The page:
Sunday, August 14, 2022

5 Changes in Saudi Arabia's Changing Economic Landscape

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Saudi Arabia is running out of money.

That’s a blunt but honest assessment on the current economic affairs of the Kingdom that has prompted it to make radical changes not seen in decades. As a state that heavily subsidized its citizens with various benefits, it certainly needs all the money it can get to offer perks such as:

  • Heavily subsidized gas
  • Free health care
  • Free education
  • Subsidized water and electricity
  • No income tax
  • Public pensions

Oil, which supplies up to 75% of Saudi revenue, has hovered around $32 a barrel recently, a huge disappointment from $100 in 2014. Such state prompts the government to look for other sources to augment its budget deficit of almost $100 billion. Therefore:

  1. Price of gasoline was raised by 50%. It used to cost US$0.16 (P7.56) per liter. Saudis attempting to stockpile on gas can be seen lining up on petrol stations on 4th of January before price hikes kick in. Despite the increase in price of gasoline, it is still cheaper than water.
  2. Speaking of water, the Ministry of Water and Electricity said not only will it increase tariff for water — from 4 riyals to 9 riyals per cubic meter starting Dec. 16 — bills will be issued monthly rather than quarterly to “prevent customers from being burdened with hefty bills.”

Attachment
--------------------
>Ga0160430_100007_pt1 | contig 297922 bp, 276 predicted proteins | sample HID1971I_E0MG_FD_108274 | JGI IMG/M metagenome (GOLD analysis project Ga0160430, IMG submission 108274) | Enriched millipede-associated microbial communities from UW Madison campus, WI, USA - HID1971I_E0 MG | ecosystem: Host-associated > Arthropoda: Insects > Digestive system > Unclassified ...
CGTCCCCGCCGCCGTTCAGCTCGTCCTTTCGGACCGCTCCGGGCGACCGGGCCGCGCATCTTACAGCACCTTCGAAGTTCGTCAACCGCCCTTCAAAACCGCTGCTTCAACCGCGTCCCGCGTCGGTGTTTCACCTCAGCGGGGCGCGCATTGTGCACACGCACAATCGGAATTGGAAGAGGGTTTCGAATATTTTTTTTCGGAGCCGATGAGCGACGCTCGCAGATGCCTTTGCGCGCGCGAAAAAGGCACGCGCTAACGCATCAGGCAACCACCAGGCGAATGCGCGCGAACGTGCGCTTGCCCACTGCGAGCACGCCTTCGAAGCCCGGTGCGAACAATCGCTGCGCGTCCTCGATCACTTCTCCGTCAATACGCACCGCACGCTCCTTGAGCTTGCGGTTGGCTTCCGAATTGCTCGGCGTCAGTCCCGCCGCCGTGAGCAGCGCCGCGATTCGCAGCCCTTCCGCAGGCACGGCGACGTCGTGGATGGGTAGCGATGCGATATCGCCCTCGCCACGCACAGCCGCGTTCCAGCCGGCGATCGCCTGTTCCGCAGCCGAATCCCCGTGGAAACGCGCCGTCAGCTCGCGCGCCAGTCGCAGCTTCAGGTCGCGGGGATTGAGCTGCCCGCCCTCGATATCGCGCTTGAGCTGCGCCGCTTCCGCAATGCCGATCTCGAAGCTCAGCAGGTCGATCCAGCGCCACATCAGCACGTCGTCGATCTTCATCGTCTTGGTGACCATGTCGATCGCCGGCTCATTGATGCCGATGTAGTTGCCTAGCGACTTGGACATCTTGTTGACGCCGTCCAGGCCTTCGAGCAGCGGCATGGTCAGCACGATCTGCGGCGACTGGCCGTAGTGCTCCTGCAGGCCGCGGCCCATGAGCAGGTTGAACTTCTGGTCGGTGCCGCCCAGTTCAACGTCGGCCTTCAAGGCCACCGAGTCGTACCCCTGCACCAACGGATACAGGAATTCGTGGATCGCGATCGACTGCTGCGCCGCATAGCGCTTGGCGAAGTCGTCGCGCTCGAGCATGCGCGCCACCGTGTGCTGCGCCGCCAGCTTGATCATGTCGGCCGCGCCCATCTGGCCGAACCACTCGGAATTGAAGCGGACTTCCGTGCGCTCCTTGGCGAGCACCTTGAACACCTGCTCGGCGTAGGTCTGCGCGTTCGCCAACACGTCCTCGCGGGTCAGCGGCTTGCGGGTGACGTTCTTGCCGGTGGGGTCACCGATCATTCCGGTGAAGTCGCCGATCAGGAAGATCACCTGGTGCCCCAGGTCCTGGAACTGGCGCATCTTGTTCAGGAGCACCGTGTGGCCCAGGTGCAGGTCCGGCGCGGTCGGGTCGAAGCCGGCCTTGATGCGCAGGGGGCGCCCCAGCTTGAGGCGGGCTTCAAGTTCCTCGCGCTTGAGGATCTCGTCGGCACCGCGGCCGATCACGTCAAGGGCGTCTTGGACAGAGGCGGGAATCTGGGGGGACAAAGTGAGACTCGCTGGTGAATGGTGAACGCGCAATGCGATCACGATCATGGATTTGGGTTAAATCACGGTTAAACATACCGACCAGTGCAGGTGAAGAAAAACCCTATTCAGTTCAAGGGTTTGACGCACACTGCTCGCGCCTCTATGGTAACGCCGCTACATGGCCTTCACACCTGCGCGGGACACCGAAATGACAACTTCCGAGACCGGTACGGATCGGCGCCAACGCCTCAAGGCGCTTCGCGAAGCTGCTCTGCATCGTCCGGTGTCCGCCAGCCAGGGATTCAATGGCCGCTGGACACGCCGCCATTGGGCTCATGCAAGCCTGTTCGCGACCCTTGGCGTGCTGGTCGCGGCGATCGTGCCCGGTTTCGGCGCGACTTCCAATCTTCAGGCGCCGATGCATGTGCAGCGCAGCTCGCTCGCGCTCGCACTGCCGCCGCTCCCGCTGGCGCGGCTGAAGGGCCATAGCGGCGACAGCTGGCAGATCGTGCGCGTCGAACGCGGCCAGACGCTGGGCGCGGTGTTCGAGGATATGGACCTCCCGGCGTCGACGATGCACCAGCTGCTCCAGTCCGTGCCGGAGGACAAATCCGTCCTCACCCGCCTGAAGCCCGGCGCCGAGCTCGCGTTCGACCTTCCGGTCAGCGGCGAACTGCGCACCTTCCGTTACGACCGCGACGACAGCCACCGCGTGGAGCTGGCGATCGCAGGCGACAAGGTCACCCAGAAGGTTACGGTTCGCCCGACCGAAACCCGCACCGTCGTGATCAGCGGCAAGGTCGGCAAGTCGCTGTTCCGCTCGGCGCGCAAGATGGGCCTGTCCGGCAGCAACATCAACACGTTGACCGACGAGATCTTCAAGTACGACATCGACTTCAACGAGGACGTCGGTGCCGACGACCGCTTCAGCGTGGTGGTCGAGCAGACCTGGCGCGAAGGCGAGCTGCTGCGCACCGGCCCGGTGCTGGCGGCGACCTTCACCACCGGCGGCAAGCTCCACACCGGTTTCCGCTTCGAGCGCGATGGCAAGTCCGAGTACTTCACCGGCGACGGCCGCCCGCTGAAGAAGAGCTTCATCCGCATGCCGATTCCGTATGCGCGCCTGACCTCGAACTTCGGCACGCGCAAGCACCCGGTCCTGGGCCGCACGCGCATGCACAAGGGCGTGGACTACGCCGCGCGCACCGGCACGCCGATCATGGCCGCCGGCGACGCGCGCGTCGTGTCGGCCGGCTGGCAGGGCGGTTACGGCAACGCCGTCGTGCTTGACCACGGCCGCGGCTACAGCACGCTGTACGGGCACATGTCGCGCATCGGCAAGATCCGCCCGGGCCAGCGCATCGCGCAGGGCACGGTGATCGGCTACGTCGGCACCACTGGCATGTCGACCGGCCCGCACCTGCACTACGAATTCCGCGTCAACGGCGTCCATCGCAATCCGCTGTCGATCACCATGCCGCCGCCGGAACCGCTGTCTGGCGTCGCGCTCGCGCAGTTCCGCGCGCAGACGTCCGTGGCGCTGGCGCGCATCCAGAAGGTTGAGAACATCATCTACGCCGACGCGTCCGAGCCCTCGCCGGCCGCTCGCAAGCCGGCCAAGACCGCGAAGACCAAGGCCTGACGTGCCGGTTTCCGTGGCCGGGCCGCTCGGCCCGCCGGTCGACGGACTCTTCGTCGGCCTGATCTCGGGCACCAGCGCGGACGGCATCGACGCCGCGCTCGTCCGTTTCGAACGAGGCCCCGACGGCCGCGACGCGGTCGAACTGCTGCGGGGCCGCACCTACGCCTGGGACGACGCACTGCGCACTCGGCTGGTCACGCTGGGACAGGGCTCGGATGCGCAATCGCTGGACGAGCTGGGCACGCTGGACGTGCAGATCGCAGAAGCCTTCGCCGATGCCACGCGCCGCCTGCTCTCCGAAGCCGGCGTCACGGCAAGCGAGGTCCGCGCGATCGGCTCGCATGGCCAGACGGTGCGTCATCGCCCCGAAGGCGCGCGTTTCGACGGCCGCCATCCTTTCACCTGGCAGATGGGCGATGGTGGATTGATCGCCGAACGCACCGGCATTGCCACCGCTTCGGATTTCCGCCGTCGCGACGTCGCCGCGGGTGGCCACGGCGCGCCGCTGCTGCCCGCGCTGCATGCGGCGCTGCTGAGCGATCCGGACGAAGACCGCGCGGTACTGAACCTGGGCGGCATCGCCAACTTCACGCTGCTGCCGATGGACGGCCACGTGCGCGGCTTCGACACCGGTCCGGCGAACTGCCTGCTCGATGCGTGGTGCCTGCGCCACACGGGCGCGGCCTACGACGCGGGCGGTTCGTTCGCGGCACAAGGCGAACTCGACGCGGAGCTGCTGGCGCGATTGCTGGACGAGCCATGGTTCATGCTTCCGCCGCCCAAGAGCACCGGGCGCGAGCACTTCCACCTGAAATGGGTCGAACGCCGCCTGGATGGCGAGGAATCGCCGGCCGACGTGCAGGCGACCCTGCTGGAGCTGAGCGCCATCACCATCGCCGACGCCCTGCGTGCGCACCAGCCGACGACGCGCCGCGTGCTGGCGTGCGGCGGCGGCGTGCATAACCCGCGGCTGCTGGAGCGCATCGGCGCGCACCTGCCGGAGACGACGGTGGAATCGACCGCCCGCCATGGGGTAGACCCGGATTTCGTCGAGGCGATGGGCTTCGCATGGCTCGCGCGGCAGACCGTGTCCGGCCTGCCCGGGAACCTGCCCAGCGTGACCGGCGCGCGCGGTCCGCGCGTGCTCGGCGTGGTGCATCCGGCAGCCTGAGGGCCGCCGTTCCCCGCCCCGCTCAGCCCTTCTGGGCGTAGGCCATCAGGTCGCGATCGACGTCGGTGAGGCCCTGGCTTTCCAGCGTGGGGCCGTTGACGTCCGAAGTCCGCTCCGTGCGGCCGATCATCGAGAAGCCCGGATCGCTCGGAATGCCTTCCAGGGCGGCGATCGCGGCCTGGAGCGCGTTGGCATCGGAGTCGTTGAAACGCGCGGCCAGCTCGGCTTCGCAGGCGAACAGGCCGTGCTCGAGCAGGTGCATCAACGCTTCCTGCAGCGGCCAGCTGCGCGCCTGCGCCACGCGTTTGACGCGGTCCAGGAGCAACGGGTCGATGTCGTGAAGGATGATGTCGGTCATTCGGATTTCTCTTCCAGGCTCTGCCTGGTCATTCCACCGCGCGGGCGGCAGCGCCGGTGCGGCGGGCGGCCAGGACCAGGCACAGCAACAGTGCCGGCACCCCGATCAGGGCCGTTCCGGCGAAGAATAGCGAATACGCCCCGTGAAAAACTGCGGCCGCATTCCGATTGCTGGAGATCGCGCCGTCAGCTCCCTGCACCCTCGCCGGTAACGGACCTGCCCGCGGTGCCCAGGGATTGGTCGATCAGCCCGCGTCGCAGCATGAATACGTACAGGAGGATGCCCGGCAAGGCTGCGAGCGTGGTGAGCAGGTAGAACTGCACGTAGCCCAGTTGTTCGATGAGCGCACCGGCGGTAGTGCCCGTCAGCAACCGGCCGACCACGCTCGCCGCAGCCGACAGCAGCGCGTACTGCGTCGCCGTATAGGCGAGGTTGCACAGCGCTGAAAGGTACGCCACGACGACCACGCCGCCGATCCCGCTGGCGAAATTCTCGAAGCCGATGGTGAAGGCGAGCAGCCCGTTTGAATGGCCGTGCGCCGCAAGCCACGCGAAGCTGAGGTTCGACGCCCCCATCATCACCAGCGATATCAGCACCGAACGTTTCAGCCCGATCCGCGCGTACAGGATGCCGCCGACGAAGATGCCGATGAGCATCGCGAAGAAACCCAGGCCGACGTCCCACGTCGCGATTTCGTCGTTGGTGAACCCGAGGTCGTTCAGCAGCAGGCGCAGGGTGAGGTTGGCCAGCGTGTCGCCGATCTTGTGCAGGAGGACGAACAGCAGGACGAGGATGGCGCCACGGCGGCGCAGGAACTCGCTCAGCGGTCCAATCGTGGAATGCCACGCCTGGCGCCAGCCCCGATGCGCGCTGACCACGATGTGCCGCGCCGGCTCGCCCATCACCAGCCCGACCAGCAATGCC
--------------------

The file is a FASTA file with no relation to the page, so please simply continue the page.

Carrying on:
3. Leaked internal documents indicate cost cutting has also involved those on top of the power ladder. The Saudi government has banned official purchases of cars and furniture as it restricts travel expenses. It also ordered freeze in all appointments and promotions, stop compensation payments for property, and halt any new rental agreements.
  4. Approval of infrastructure projects has also been limited. Spending on transport and infrastructure will fall 63 per cent in 2016, as the kingdom axes capital expenditures in a bid to trim 2016 deficit.
  5. Saudi Arabia plans to spend 840 billion riyals next year, a cut of 2.3 per cent against its 2015 budget allocation of 860bn riyals. It plans to run a deficit of 326bn riyals – equivalent to about 16 per cent of GDP, according to National Bank of Abu Dhabi calculations.
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